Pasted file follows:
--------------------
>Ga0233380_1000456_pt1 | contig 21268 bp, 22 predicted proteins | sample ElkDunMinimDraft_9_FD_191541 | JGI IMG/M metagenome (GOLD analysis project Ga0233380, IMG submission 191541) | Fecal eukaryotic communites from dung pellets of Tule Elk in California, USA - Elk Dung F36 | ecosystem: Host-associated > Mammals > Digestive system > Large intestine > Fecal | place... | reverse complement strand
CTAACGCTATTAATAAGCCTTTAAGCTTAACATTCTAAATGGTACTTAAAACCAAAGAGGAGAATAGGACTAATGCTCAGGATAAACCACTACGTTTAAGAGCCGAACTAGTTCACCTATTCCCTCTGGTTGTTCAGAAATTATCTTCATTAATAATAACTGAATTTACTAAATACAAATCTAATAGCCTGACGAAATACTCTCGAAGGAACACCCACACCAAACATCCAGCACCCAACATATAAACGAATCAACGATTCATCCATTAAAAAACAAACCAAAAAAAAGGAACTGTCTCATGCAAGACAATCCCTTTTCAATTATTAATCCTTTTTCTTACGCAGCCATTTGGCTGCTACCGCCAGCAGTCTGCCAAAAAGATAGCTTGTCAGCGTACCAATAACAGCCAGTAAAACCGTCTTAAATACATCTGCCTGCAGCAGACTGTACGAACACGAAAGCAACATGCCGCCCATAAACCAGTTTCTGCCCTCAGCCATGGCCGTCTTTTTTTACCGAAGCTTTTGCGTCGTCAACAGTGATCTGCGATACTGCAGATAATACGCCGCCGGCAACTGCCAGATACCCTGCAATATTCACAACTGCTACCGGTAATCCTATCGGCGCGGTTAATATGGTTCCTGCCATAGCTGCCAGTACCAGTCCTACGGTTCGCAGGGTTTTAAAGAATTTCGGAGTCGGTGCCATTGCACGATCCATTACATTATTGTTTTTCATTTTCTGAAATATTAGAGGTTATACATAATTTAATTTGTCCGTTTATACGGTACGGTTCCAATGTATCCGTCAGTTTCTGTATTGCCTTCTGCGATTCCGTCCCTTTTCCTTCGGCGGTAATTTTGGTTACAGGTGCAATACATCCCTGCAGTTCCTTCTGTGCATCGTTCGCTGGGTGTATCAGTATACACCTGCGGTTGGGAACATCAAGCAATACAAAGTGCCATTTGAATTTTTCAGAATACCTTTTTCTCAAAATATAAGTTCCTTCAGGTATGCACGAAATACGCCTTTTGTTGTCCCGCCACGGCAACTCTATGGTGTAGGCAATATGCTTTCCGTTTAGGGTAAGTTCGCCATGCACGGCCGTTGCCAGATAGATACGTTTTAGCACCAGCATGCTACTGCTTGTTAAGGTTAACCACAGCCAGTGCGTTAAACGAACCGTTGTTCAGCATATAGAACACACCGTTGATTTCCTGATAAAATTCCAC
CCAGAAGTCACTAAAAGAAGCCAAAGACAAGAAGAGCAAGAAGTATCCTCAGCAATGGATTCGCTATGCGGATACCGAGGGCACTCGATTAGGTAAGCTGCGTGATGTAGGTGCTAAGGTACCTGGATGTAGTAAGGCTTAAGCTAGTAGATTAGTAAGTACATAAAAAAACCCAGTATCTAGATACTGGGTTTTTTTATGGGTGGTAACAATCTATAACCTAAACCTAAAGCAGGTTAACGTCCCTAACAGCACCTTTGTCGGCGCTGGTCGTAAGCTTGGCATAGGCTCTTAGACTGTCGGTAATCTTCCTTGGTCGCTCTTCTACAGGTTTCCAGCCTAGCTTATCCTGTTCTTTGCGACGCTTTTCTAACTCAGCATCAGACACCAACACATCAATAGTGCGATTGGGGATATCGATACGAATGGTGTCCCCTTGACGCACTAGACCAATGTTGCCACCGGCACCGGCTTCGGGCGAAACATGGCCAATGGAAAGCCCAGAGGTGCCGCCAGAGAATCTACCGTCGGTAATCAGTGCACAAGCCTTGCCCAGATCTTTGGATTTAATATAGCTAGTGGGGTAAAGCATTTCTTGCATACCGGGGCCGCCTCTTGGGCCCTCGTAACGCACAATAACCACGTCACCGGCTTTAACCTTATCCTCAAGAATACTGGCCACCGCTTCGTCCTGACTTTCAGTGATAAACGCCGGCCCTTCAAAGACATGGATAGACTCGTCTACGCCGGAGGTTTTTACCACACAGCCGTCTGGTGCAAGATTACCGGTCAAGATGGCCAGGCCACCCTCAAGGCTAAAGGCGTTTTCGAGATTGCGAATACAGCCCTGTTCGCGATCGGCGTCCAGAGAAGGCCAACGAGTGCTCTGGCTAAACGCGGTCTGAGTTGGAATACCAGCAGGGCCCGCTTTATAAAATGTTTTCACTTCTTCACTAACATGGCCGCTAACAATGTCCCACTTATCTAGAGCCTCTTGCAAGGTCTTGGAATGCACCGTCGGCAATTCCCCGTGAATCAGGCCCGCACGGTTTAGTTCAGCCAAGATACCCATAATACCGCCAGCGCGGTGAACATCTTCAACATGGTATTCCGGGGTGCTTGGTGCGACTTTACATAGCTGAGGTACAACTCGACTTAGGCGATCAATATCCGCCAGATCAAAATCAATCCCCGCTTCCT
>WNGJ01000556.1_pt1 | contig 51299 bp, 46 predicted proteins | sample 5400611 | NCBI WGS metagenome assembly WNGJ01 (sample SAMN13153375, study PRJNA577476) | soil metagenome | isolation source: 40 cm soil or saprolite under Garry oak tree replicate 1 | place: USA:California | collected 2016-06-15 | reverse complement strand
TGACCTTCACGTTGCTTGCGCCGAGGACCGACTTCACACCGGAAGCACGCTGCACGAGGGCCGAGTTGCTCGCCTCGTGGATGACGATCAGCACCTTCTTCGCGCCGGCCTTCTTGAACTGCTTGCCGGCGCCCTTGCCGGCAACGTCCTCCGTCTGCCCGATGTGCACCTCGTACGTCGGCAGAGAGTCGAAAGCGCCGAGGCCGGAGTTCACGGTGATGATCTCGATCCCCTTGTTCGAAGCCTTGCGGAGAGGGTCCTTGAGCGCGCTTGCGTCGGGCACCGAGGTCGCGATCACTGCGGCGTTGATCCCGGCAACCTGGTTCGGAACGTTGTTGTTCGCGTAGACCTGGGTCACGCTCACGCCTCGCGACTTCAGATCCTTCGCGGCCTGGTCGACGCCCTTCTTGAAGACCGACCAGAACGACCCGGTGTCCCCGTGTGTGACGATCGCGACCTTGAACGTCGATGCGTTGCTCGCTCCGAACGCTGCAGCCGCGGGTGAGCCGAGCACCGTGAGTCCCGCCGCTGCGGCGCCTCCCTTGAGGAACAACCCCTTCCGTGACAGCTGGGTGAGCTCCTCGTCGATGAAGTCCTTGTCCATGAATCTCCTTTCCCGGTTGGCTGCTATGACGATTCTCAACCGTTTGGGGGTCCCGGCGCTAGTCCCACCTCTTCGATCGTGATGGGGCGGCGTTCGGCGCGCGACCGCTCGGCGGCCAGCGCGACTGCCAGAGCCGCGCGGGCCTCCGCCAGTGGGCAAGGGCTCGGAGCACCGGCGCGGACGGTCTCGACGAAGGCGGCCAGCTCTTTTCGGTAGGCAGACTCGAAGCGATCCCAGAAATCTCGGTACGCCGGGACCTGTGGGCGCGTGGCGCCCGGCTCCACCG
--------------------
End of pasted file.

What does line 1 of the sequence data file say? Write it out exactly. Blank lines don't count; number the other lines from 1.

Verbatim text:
>Ga0233380_1000456_pt1 | contig 21268 bp, 22 predicted proteins | sample ElkDunMinimDraft_9_FD_191541 | JGI IMG/M metagenome (GOLD analysis project Ga0233380, IMG submission 191541) | Fecal eukaryotic communites from dung pellets of Tule Elk in California, USA - Elk Dung F36 | ecosystem: Host-associated > Mammals > Digestive system > Large intestine > Fecal | place... | reverse complement strand